Those opposed to vaccinating their children, commonly known as 'anti-vaxxers,' are a very stubborn bunch. Even in the face of mountains of scientific evidence about how tried-and-true vaccines are harmless, these individuals chose to stand by raw belief and hearsay. One thing, however, can still sway them. The images of children sick with the illnesses vaccines prevent, a new study has found, are powerful enough to make anti-vaxxers change their stance.
Full disclosure: this reporter finds the ani-vaxxer movement a bit absurd. Skepticism of the status quo is healthy in any society, but when one purposely puts their children and the children around them in harm's way because of a theory (one started in 1998 by a Lancet medical journal article that was quickly refuted and retracted) with little-to-no reputable evidence backing it... that's going too far.
However, we're not here today to talk about whether anti-vaxxers are right or wrong. We're here to talk about what can change their minds, and according to a study recently published in the Proceedings of the National Academy of Sciences, when facts fail, it's time to break out the pictures.
For the study, researchers tested 315 participants' views about a number of potentially controversial subjects, including their attitude towards vaccines and their willingness to vaccinate their children. They were not told the study would focus on their opinions about vaccination. (Scroll to read on...)
The participants were then divided into three groups. The first group was given literature refuting the anti-vaxxer argument -- primarily focusing on debunking the theory that vaccines cause autism.
A second group was asked to read a first-hand account from a mother whose child was infected with measles. The material came with pictures of a child with measles, a child with mumps, and an infant with rubella. The group, called the "disease risk group," also read three short warnings about the importance of vaccinating one's children.
The last group was a control group, and was asked to read about a subject unrelated to vaccinations.
Afterwards, the participants were tasked with answering questions about their past vaccine behaviors and their intention to vaccinate their children in the future.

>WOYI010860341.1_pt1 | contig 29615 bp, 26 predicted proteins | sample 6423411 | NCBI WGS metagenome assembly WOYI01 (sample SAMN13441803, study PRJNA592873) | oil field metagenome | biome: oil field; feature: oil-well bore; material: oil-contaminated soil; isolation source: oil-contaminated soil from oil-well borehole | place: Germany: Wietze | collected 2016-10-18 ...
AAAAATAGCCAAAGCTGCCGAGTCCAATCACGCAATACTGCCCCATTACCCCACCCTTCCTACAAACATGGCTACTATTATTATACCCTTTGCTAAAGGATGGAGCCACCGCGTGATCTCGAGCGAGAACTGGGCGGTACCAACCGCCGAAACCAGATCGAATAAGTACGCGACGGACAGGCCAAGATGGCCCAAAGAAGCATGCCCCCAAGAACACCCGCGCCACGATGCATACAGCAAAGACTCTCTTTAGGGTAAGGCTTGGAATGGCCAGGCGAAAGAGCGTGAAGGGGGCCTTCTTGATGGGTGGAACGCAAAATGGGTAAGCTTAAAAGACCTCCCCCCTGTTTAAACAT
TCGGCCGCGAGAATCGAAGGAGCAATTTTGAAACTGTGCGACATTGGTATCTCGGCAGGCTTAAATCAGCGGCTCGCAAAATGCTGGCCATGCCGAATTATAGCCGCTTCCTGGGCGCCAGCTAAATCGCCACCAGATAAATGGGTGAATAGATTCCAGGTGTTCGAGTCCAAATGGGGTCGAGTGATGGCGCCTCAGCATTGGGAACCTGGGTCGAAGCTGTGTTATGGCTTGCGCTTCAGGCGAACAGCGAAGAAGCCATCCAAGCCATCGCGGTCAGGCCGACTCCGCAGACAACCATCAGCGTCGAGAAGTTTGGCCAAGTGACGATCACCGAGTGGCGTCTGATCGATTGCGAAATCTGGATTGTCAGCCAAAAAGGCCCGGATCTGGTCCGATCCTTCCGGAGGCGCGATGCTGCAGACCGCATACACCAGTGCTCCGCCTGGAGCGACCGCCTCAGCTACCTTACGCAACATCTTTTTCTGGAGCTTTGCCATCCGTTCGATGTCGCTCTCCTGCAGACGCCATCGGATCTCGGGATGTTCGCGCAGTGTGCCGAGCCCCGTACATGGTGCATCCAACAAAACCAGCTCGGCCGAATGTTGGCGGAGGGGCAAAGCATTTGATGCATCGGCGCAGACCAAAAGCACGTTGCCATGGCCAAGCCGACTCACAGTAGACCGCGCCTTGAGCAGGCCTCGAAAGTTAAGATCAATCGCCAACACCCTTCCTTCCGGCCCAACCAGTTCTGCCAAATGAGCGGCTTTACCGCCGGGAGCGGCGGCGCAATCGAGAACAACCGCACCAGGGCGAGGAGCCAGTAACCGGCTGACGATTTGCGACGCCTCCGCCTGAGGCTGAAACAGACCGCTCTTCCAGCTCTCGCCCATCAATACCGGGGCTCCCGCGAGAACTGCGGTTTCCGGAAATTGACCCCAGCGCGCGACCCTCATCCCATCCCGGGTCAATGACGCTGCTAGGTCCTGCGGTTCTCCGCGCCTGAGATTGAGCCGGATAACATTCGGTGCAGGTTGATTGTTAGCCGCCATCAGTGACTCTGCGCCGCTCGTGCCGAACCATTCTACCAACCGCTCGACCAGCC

"We found that directing people's attention to the risks posed by not getting vaccinated, like getting measles, mumps and rubella and the complications associated with those diseases, changed people's attitudes positively towards vaccination - and that was for even the most skeptical participants in the study," Zachary Horne, a researcher at the University of Illinois, said in a statement.
"Actually," he added, "the largest effect sizes were for people who were the most skeptical." (Scroll to read on...)
The reason for this, Horne and his colleagues explained, is actually very simple. At the end of the day, anti-vaxxers are not bad or even unintelligent people.
"People who fear vaccines ultimately do care about the safety of their children," he said.
The trouble is, ani-vaxxers are fixated on the supposed risk of getting a shot, such as the MMR vaccine.
"But there's also the risk of not getting the shot. You or your child could get measles," he said.
The trick then, is to expose anti-vaxxers to as much material concerning disease risk as they have already been made aware of concerning vaccination skepticism.
"Perhaps we need to direct people's attention to the other aspect of the decision," Horne said. "So there's not just one calculation in your decision whether to get a vaccination, but now there are two."
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